Mario Zagallo, the first man in soccer history to win the FIFA World Cup as a player and manager, has died at the age of 92.
Jagaloo passed away at a hospital in Rio de Janeiro, Brazil, on Friday (Nov. 5).
The Associated Press reported that Jagaloo died of multiple organ failure due to various complications, citing a hospital statement.
The Brazilian Football Confederation described Jagaloo as “one of the greatest legends” and said in a statement, “A great hero of our game has passed away. Our condolences to the bereaved family and fans.”
Along with Pele, who passed away in 2022, Jagaloo was a member of the Brazilian national team from the late 1950s to the mid-1960s, where he dominated the world of soccer.
He helped Brazil win the 1958 World Cup in Sweden and the 1962 World Cup in Chile as a striker. He scored two goals in 12 games in both tournaments combined.
A two-time World Cup winner as a player, Jagaloo lifted the trophy twice more as a coach.
Born in 1931, Jagaloo led Brazil to the 1970 World Cup in Mexico as head coach before he was 40 years old.
Under Jagaloo, Brazil exploded to become world champions, scoring 19 goals in their first six games of the tournament.
Under Jagaloo, Brazil finished fourth at the 1974 World Cup in West Germany, having to make do without the retired Pele.
After being heavily criticized at the time, Jagaloo stepped down, but rejoined the national team as technical advisor and head coach for the 1994 tournament in the United States, where he won his fourth World Cup title.
Shortly afterward, Zagallu returned to the national team’s coaching ranks at the 1998 World Cup in France, where he led the team to a second consecutive title, only to be stopped in the final by hosts France.
Despite the fact that Ronaldo, the greatest striker of his time, was forced to play through illness, the team lost 0-3 to the French.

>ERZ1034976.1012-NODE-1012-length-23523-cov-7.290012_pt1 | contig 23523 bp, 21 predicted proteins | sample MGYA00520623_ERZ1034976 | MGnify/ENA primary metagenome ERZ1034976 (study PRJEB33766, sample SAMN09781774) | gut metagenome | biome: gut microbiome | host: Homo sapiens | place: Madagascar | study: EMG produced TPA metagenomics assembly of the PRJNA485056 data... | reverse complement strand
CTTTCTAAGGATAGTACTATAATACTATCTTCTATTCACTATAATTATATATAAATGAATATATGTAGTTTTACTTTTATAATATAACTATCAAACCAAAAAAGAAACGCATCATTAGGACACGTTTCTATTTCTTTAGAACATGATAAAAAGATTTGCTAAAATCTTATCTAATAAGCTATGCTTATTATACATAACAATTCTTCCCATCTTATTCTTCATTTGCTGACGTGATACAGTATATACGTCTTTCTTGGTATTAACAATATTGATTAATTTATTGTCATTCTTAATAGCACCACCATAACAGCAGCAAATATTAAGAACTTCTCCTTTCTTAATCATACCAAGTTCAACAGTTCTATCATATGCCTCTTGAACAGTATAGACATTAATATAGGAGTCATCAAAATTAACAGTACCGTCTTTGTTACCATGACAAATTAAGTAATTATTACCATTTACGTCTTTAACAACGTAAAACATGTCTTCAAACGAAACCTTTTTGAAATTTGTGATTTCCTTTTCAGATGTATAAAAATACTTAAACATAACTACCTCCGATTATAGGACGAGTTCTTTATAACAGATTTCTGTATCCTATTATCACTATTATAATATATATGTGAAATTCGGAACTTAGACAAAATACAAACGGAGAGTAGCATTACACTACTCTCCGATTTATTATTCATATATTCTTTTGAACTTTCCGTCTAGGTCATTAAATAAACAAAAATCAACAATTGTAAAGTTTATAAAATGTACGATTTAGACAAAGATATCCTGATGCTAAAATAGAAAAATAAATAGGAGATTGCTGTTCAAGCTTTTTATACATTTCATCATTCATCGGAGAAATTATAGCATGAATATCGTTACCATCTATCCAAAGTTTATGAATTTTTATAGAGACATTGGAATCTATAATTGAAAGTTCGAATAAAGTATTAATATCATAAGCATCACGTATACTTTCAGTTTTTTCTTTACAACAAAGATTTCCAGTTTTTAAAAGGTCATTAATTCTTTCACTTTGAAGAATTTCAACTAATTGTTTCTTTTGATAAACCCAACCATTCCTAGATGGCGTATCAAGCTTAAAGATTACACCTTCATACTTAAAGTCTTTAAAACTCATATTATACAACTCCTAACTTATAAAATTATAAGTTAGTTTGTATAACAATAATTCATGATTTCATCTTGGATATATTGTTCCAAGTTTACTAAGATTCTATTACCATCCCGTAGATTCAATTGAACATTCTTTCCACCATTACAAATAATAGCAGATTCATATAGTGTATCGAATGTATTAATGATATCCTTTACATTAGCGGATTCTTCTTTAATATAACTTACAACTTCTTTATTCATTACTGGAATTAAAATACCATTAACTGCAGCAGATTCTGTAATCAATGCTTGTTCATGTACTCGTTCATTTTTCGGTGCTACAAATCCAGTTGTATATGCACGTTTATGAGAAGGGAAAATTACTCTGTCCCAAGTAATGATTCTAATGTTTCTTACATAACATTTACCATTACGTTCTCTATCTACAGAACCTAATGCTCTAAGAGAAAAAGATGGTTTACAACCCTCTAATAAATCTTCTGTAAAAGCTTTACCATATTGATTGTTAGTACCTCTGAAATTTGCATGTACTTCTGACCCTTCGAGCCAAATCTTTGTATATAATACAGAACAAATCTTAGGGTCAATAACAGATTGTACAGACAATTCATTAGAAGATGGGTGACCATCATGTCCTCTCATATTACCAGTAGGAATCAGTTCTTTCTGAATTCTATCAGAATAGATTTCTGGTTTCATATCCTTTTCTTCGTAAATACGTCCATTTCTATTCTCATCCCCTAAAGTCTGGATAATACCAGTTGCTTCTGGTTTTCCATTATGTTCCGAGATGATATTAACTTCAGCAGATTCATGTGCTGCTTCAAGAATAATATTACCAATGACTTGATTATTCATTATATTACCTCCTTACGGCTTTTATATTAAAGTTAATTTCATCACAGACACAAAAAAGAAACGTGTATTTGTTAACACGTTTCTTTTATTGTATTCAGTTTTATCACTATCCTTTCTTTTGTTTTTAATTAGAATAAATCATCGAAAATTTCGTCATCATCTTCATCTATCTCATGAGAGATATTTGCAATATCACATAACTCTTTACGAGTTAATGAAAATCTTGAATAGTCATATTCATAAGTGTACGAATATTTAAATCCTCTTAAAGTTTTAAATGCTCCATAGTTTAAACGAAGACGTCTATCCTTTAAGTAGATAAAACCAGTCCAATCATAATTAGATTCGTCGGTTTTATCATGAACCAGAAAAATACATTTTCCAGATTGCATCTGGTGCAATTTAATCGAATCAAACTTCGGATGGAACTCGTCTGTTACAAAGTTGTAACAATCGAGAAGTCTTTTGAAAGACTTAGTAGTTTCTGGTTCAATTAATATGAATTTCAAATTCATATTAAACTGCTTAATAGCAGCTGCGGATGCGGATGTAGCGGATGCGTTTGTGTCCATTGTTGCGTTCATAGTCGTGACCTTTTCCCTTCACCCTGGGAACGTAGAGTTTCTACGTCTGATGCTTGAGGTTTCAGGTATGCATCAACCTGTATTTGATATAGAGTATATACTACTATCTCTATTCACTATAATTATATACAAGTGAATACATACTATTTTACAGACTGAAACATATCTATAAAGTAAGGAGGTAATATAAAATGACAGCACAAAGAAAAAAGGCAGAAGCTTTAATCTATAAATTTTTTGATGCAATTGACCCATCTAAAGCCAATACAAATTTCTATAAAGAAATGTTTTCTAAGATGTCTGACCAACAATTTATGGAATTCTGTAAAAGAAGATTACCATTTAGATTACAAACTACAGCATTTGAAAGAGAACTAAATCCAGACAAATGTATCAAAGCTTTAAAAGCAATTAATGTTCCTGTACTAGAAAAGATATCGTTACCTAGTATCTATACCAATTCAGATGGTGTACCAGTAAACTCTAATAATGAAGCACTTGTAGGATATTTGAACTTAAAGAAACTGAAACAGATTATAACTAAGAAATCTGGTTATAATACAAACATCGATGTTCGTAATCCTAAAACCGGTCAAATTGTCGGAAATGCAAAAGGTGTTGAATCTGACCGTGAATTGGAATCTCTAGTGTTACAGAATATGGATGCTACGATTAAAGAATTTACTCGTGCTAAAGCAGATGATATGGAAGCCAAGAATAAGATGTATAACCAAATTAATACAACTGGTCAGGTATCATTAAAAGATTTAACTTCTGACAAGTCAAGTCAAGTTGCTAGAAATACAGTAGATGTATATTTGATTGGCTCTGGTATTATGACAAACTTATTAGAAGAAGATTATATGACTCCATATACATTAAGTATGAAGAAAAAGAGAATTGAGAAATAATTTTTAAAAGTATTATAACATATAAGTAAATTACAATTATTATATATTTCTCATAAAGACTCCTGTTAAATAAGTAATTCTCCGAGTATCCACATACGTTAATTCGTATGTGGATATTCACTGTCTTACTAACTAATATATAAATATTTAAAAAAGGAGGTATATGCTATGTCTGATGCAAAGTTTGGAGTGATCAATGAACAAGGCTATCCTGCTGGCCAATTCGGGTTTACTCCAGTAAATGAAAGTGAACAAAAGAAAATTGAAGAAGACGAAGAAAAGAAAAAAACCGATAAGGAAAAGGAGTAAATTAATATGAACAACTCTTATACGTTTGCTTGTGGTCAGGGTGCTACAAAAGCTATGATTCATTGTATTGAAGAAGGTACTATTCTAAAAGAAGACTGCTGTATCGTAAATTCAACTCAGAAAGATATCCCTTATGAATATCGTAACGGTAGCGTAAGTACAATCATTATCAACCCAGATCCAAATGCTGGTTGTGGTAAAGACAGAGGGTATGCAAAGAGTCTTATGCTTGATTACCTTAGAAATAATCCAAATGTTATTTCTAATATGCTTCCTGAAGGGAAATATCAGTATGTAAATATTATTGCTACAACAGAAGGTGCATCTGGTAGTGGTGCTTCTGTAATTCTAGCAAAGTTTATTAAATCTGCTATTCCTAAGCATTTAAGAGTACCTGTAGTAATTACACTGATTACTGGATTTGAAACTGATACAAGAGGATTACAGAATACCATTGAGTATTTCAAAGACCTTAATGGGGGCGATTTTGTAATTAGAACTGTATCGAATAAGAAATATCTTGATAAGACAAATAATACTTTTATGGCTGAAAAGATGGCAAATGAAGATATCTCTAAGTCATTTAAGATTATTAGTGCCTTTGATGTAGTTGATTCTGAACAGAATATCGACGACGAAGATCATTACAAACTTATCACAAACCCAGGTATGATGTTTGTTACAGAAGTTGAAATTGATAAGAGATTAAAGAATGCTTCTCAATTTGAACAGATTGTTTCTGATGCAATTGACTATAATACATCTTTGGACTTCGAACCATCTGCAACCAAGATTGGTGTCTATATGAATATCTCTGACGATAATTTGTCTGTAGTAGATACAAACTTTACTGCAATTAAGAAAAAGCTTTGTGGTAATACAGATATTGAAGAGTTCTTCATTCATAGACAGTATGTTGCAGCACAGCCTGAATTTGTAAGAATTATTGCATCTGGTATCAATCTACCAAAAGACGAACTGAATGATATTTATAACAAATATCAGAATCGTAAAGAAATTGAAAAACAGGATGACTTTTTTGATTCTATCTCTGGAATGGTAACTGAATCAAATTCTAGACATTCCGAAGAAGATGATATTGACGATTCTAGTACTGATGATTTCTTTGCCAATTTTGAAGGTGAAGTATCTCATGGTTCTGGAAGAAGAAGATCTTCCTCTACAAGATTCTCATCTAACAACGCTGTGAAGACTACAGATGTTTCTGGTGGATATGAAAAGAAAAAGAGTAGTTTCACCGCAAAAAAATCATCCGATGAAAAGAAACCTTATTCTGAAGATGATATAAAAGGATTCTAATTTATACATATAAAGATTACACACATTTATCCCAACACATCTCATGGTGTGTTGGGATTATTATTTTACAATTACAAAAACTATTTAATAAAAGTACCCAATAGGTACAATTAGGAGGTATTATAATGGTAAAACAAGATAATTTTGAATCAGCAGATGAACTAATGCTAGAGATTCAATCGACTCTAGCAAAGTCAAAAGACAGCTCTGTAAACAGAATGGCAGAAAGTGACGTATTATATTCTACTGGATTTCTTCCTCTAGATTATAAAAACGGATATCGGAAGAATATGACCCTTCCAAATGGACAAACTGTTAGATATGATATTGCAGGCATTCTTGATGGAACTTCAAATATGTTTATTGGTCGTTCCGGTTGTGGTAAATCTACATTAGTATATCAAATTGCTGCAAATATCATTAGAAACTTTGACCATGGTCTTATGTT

Jagalu has been dogged by allegations that his decision to play Ronaldo was influenced by pressure from global sporting goods company Nike, which was a sponsor of the Brazilian team at the time, and he appeared before the Brazilian Congress to deny the allegations.
The four-time World Cup winner was the first person to win the trophy as a coach and player.
Since then, German soccer legend Franz Beckenbauer and current French national team coach Didier Deschamps have accomplished the same feat.
Jagaloo returned to the national team as “interim coach” in November 2002 for an exhibition match against South Korea.
It is believed that the Brazilian Football Confederation gave him the job as a “courtesy” to allow him to retire with honor.
The 3-2 win over South Korea gave Jagaloo his 100th career victory as head coach. The match also marked the retirement of Korean soccer legends Hong Myung-bo, head coach of Ulsan HD, and Hwang Sun-hong, head coach of the Olympic team.
With that game seemingly the end of his football career, Jagaloo rejoined the Brazilian national team coaching staff ahead of the 2006 World Cup in Germany, where Brazil was once again knocked out in the quarterfinals by France.
After stepping down from the national team, Jagalu went on to manage several top Brazilian professional teams, including CR Flamengo and Fluminense FC.